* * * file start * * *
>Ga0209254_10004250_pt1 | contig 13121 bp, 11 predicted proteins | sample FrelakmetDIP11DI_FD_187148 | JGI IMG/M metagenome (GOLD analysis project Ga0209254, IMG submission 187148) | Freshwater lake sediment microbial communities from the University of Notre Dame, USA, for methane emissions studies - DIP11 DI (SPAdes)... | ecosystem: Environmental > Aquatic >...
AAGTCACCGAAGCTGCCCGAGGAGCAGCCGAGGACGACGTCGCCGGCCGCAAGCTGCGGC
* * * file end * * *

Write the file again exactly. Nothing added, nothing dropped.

>Ga0209254_10004250_pt1 | contig 13121 bp, 11 predicted proteins | sample FrelakmetDIP11DI_FD_187148 | JGI IMG/M metagenome (GOLD analysis project Ga0209254, IMG submission 187148) | Freshwater lake sediment microbial communities from the University of Notre Dame, USA, for methane emissions studies - DIP11 DI (SPAdes)... | ecosystem: Environmental > Aquatic >...
AAGTCACCGAAGCTGCCCGAGGAGCAGCCGAGGACGACGTCGCCGGCCGCAAGCTGCGGC